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irb(main)> foo = true unless defined?(Integer)
=> nil 
irb(main)> foo = true unless defined?(thisIsUndefined)
=> true

Your first block is returning nil because the way it's written leaves 2 options:

  • foo is not defined --> assign true
  • foo is defined --> do nothing

Here, foo must be defined when the line is evaluated. Thus, nothing happens and nil is returned.

irb(main)> unless defined?(Integer) ; fooo = false ; end
=> nil
irb(main)> unless defined?(thisIsUndefined) ; fooo = false ; end
=> false 

Your second block operates the same way your first one does. If fooo is not defined, the block is entered and fooo is set to false. The result of the last line of the block is the return value of the block, thus the false you are seeing. If fooo does exist, then the block is skipped over and nothing happens, therefore there is nothing to return, therefore the nil.

Based on your code, I would say that foo was defined when this code was run and fooo was not (test code shown was generated in Ruby 1.8.6). If you did not define either of these before running this code, then you may have something called foo that is defined by default (do defined?(foo) by itself to check). Try using a different name and see if you get the same results.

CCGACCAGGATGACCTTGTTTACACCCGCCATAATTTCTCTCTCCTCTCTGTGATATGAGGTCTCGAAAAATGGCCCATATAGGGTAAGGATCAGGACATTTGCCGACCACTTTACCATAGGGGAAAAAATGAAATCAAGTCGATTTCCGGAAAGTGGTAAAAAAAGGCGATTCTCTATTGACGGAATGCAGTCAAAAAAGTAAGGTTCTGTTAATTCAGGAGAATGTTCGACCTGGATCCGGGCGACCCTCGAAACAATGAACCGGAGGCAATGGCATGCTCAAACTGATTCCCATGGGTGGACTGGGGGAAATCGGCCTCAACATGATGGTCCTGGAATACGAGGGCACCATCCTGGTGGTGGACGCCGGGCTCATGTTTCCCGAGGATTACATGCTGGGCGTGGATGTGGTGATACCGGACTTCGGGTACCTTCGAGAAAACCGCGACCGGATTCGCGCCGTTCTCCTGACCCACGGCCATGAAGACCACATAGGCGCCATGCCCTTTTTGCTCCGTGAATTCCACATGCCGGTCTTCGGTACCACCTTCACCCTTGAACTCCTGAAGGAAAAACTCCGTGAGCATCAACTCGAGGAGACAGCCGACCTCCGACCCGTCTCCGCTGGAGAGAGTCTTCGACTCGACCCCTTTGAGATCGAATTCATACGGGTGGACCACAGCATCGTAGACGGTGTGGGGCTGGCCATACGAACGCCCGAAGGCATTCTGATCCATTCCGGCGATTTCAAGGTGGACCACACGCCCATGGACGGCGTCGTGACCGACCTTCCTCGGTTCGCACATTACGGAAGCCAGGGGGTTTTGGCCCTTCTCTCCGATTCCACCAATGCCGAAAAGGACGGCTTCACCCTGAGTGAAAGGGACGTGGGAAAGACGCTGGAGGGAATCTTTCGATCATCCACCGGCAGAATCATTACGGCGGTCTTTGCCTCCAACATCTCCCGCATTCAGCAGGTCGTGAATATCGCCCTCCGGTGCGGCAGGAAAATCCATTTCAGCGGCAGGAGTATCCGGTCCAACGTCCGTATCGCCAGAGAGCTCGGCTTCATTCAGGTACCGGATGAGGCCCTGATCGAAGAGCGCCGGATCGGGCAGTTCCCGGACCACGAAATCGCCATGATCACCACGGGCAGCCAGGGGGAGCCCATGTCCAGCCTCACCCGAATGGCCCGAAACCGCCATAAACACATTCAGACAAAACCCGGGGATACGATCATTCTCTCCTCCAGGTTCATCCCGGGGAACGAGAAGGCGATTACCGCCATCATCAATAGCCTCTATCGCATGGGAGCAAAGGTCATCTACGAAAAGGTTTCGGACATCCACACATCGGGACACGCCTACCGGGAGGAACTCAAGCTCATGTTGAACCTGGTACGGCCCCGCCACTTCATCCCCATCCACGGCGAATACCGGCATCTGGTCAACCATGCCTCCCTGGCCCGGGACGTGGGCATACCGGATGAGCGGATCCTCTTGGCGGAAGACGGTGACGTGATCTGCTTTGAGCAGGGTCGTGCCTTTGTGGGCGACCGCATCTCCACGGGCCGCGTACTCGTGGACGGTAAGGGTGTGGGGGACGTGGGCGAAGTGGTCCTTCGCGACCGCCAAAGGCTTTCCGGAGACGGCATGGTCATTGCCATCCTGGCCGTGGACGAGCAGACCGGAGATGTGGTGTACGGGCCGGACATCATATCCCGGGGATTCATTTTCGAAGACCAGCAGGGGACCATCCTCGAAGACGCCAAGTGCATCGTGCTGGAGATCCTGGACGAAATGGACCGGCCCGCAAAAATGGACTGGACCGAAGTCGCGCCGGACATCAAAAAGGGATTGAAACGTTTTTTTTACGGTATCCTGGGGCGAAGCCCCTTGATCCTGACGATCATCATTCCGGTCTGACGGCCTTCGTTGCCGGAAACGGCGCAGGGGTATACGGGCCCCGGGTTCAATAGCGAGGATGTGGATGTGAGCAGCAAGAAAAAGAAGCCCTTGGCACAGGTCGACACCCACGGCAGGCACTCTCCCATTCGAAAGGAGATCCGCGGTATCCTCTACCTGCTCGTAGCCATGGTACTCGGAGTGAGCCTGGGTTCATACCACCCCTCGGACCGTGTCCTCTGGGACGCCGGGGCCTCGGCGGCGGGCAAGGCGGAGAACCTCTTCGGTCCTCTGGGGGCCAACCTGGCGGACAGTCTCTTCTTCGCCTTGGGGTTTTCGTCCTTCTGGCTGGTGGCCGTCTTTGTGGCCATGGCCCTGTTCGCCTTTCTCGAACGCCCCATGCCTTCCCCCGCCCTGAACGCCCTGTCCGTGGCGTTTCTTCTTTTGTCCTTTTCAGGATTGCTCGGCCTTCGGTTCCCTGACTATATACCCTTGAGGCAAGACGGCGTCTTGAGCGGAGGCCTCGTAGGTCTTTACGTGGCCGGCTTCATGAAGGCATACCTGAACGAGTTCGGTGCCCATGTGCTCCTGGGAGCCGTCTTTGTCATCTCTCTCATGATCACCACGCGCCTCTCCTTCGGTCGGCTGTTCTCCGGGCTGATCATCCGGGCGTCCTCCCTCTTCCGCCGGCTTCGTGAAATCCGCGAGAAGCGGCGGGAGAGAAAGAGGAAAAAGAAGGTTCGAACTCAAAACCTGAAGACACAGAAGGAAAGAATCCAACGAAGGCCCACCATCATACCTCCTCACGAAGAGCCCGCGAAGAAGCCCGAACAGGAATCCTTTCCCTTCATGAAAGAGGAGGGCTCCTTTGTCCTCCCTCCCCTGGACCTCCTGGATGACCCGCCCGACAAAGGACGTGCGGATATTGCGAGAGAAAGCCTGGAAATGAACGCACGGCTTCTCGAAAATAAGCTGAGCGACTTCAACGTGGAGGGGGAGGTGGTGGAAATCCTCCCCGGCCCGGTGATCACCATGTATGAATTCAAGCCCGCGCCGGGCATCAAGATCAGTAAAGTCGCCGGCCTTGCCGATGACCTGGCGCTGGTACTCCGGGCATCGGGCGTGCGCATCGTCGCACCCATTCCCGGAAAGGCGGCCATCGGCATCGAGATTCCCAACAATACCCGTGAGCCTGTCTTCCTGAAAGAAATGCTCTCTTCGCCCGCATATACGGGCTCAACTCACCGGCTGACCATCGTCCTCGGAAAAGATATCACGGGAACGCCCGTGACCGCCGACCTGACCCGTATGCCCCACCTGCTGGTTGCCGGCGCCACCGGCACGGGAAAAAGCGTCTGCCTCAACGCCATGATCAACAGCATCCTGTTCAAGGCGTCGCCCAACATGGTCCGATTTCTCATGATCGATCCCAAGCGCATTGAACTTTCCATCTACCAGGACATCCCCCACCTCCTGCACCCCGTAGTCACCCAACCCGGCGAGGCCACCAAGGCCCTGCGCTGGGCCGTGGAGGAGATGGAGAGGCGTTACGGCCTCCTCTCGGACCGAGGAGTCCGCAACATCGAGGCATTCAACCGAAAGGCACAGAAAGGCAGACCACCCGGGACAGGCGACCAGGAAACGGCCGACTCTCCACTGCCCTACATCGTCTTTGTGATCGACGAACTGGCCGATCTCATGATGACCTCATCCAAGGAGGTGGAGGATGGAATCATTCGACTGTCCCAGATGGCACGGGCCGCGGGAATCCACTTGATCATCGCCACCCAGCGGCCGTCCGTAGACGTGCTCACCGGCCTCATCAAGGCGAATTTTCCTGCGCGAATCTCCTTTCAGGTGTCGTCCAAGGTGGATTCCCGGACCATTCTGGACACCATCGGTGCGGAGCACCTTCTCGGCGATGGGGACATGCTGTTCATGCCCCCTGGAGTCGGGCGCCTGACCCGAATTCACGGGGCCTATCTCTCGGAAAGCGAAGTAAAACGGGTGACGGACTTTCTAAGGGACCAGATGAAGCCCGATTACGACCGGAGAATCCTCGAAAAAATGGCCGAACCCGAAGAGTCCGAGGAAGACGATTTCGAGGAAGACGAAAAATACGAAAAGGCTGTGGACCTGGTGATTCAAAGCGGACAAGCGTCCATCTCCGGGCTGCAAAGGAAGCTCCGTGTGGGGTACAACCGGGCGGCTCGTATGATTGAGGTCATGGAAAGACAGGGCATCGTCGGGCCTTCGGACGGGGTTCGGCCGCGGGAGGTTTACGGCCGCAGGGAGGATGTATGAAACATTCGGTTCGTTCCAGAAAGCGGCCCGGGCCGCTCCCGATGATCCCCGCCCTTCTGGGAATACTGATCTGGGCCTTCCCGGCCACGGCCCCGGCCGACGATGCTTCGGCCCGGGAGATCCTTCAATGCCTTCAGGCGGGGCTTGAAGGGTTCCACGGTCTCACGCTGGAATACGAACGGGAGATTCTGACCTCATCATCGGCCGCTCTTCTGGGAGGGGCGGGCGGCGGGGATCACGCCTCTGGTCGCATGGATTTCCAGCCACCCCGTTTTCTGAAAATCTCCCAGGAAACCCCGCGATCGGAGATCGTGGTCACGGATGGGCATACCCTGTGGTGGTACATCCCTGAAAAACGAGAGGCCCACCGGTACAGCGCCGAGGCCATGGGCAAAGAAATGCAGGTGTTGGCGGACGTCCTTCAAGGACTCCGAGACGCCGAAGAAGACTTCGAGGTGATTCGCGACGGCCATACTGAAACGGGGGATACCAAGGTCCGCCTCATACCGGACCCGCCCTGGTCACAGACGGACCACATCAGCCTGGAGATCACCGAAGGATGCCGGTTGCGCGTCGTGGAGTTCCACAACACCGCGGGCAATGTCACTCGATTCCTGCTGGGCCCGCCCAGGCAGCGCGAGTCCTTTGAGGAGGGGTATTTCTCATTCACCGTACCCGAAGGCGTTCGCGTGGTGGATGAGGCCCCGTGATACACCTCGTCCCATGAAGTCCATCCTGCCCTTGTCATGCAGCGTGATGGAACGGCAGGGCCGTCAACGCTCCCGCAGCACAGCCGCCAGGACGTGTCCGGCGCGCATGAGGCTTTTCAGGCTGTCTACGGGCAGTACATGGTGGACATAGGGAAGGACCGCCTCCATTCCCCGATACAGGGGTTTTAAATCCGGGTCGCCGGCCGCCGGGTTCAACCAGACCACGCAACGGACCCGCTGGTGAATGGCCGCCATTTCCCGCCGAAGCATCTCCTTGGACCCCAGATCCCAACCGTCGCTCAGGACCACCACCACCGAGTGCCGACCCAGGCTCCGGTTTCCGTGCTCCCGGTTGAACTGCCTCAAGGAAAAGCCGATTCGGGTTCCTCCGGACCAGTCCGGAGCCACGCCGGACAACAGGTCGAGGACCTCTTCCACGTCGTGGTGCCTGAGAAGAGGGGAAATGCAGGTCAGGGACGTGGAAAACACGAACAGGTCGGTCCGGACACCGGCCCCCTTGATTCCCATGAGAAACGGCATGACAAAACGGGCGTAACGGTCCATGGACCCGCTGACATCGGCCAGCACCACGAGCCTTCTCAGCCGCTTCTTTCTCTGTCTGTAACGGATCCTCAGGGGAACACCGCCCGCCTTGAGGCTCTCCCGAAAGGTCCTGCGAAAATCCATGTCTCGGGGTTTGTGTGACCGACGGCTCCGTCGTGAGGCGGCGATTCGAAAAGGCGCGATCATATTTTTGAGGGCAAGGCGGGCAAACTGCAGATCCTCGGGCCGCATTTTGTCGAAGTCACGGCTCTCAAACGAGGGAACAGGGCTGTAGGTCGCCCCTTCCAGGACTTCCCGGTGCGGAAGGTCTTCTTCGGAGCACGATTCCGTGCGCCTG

Edit:

irb(main)> defined?(bar)
=> nil
irb(main)> bar = true unless defined?(bar)
=> nil
irb(main)> defined?(bar)
=> "local-variable"

Apparently, defined?() is returning true since it has already seen bar (at the beginning of the line), even though you are still in the process of defining it.

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in the first instance you call foo into existence in the assignment statement. Maybe this will clarify:

bar = if true
         puts bar.class
      else
         puts "not reached"
      end
NilClass
=> nil

baz = if true
         puts baz.class
         42
      else
         puts "not reached"
      end
NilClass
=> 42
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August, all look fine in 1.8.7:

$ irb
irb(main):001:0> unless defined?(fooo); fooo = true; end
=> true
irb(main):002:0> fooo
=> true
irb(main):003:0> `ruby --version`
=> "ruby 1.8.7 (2008-06-20 patchlevel 22) [i486-linux]\n"
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Well.. One form is a block and one form isn't. The second part, the block, returns the last statement evaluated. The first one.. Hrm.. I don't know exactly what it's doing.

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-1 This doesn't involve blocks. –  Andrew Grimm Dec 22 '10 at 7:19

In Ruby 1.8.7:

foo = true unless defined?(foo)
p foo # => nil

unless defined?(fooo); fooo = true; end
p foo # => nil

I don't have an explanation for the behaviour you are seeing.

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fooo (as opposed to foo) is true. –  Andrew Grimm Dec 22 '10 at 7:20